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I have the following image which I would like to clean using GIMP. Usually, with B&W images one of the following methods works, see here or here. However, I have 3 additional problems in this case which make the mentioned methods unusable:

  1. The image is in colour and I would like to keep the colour and just set the paper colour to white.

  2. The colours in the drawings are sometimes very close to the colours of the background.

  3. I believe the paper was stored folded and hence there are ghost images in it, especially in noticeable in the rightmost drawing.

Could you tell me how to clean such images using GIMP (or any other free tool)? Many thanks in advance.

Image with yellowish background

  • As a start, increase the brightness of the image to try to reduce the sepia tone of the paper - it looks like tobacco damage to me. – user3791372 May 11 '16 at 11:52
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    I don't know of an easy way to do this with gimp. I would suggest using the free select to trace around the edges. See this tutorial and this tutorial. Although depending on the publication intent, it might be neat to leave the old tymey sepia look. The image is actually interesting as is in my opinion. – Scribblemacher Jun 11 '16 at 0:24
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There are different ways to do this, but the way I would do it in GIMP is roughly:

  • Color erase tool to remove the bulk of the sepia color.
  • Manual erasing of dark spots which are darker than light "image" areas, as these can't be done using levels.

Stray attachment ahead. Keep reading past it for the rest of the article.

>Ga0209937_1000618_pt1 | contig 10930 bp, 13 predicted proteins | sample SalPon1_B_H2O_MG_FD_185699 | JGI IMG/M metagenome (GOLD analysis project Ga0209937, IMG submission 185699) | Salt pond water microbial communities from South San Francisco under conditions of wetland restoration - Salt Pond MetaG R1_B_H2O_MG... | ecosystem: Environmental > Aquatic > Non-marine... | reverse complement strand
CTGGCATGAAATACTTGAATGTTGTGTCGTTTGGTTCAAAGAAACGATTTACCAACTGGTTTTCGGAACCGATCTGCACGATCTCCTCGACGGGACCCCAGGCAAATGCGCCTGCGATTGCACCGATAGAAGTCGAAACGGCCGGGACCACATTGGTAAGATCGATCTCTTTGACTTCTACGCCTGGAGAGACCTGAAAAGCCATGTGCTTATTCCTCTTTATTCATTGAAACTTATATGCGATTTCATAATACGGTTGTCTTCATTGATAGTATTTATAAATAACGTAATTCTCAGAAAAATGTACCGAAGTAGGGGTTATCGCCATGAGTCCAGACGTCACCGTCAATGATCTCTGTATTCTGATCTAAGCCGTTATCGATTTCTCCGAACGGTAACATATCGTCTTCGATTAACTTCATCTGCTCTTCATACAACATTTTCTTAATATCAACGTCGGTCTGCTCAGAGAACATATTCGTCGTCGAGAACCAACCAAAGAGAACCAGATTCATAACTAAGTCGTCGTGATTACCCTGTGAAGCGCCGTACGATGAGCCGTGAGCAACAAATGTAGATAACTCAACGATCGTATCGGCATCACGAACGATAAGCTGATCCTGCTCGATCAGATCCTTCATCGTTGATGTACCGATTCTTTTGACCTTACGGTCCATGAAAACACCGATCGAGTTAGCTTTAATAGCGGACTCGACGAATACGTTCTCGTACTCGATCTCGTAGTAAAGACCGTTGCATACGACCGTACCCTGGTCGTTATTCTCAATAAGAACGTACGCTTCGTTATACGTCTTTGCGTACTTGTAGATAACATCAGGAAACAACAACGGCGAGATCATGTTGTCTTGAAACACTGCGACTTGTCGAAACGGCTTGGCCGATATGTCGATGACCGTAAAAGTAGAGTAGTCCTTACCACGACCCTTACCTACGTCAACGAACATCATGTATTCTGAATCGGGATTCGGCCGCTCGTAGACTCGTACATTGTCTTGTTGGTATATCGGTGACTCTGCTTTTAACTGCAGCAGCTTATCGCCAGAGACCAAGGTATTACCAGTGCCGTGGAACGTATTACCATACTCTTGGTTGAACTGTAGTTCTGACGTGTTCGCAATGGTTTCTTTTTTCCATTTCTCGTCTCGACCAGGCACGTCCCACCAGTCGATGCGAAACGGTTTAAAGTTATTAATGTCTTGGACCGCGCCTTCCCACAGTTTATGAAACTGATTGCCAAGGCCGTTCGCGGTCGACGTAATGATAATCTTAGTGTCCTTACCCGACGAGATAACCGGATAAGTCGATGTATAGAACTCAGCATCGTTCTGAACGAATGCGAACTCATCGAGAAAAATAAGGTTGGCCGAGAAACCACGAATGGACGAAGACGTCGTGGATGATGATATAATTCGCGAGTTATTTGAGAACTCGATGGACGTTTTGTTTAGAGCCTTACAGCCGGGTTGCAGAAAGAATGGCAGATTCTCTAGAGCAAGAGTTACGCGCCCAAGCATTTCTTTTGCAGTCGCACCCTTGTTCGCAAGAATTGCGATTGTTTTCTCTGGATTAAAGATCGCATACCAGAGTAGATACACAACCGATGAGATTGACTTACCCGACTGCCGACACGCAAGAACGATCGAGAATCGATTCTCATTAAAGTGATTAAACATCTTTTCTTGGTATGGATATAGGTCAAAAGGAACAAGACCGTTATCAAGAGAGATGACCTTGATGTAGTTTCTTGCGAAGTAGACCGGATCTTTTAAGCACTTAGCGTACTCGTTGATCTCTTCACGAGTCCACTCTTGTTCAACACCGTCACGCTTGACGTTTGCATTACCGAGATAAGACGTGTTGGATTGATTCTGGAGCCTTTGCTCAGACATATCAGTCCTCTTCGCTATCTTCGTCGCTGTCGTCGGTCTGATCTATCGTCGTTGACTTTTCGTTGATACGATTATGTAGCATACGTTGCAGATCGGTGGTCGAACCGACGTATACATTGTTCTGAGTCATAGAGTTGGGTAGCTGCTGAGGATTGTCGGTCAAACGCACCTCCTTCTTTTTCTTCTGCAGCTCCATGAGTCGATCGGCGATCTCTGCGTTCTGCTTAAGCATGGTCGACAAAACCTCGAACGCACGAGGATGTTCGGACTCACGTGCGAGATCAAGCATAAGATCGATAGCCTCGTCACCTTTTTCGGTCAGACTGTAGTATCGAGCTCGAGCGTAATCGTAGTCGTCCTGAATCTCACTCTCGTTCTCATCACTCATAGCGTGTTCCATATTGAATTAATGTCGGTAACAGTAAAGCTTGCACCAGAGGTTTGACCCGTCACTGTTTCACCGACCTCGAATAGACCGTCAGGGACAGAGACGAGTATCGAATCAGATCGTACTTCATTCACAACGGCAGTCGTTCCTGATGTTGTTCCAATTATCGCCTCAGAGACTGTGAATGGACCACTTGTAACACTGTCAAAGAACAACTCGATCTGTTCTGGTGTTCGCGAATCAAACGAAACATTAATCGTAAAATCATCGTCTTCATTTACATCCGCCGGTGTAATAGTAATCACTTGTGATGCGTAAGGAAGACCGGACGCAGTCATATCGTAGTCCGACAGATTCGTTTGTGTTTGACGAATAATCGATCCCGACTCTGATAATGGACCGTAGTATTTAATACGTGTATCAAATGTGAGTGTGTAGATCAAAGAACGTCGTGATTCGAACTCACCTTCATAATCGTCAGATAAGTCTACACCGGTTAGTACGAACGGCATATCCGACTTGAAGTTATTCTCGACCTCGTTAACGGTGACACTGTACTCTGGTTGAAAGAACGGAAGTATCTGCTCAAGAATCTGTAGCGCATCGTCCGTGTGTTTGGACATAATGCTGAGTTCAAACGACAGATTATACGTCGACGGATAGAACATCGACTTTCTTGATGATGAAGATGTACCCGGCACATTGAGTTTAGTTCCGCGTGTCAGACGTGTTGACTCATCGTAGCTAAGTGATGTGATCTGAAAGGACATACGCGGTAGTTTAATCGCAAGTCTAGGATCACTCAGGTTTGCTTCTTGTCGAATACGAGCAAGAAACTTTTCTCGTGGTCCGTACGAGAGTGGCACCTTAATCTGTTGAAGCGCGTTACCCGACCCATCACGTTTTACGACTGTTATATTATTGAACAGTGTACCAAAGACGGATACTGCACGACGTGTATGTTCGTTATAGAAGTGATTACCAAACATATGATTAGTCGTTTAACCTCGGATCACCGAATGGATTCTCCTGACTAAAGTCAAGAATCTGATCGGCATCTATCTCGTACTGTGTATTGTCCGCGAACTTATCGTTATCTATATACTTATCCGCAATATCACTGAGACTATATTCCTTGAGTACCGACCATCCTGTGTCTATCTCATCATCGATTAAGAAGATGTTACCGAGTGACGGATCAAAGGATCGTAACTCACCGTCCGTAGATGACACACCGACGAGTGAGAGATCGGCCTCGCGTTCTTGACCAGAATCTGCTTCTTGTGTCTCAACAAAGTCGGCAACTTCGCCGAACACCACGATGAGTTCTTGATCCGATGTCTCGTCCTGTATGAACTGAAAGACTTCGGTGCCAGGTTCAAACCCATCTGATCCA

• Levels to tidy up.
  • Final color adjustments based on the image properties

In your case, the blue areas might need to be re-saturated or otherwise boosted afterwards to restore intent, as it's pretty faint, even in the original.

Set up

Let's start with opening the file in GIMP. Then, add a white layer under the image to act as a backdrop when we start erasing things. Without that, you'd get a the checkerboard grid, which will drown out image details.

Now, re-select the original image layer (should be the top layer). Add an alpha channel to it (Layer > Transparency > Add Alpha Channel). This is needed for Color Erase to work. As we erase the color we don't like, the white backdrop will shine through.

Color erase

Using the dropper tool, select a "representative" sample of the sepia background. We will erase this color from the image.

Now, select the Paintbrush Tool, and in the options, put it into Color erase mode. Choose a large size, and paint over the entire image. You should see the bulk of the sepia color fall away, leaving you with a fairly pale background and the image:

First background erasure

We now have a lot more contrast between background and image. There's still some color left in the background, which is because the color we erased isn't exactly the background color of the whole image. \

The top layer is now a gauzy mess of quite intense color with a low alpha. if you try to use the dropper tool on the background now, you'll see the color is much more intense than it looks. At this point, I remove the top layer alpha channel (Layers > Transparency > Remove Alpha Channel), then add it back, to "reset" it. Then you can select a new background color and erase it again, repeating a few times if needed:

A few more rounds of Color Erase

Tidying up

From here, it starts to get more fiddly. Most of the junk left now is actually darker than than the light areas of the image, which means that you can't just hit it with the eraser or levels and hope for the best.

The first thing to do is to use the normal Eraser tool to wipe out major noisy features, for example the shadowed images and dark spots. You don't need to worry about anything significantly lighter than the lightest detail of the image, but it doesn't hurt to hit anything if you're in an area.